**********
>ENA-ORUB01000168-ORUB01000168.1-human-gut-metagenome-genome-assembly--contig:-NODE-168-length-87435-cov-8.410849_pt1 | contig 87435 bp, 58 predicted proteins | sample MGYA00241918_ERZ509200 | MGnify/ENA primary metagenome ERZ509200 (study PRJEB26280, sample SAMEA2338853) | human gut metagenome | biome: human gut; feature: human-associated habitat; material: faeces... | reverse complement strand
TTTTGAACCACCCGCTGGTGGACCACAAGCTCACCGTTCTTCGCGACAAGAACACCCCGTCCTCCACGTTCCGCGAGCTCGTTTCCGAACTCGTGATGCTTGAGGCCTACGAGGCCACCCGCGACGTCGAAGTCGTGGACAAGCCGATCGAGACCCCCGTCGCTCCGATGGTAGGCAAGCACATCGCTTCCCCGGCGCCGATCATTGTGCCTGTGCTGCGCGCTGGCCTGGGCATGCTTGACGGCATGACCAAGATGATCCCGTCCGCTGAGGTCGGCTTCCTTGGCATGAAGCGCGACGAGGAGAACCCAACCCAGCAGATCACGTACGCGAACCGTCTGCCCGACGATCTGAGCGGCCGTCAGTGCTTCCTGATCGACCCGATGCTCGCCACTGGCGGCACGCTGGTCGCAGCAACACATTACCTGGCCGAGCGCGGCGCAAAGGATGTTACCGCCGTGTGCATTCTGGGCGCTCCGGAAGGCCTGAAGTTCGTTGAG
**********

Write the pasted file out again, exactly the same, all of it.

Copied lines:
>ENA-ORUB01000168-ORUB01000168.1-human-gut-metagenome-genome-assembly--contig:-NODE-168-length-87435-cov-8.410849_pt1 | contig 87435 bp, 58 predicted proteins | sample MGYA00241918_ERZ509200 | MGnify/ENA primary metagenome ERZ509200 (study PRJEB26280, sample SAMEA2338853) | human gut metagenome | biome: human gut; feature: human-associated habitat; material: faeces... | reverse complement strand
TTTTGAACCACCCGCTGGTGGACCACAAGCTCACCGTTCTTCGCGACAAGAACACCCCGTCCTCCACGTTCCGCGAGCTCGTTTCCGAACTCGTGATGCTTGAGGCCTACGAGGCCACCCGCGACGTCGAAGTCGTGGACAAGCCGATCGAGACCCCCGTCGCTCCGATGGTAGGCAAGCACATCGCTTCCCCGGCGCCGATCATTGTGCCTGTGCTGCGCGCTGGCCTGGGCATGCTTGACGGCATGACCAAGATGATCCCGTCCGCTGAGGTCGGCTTCCTTGGCATGAAGCGCGACGAGGAGAACCCAACCCAGCAGATCACGTACGCGAACCGTCTGCCCGACGATCTGAGCGGCCGTCAGTGCTTCCTGATCGACCCGATGCTCGCCACTGGCGGCACGCTGGTCGCAGCAACACATTACCTGGCCGAGCGCGGCGCAAAGGATGTTACCGCCGTGTGCATTCTGGGCGCTCCGGAAGGCCTGAAGTTCGTTGAG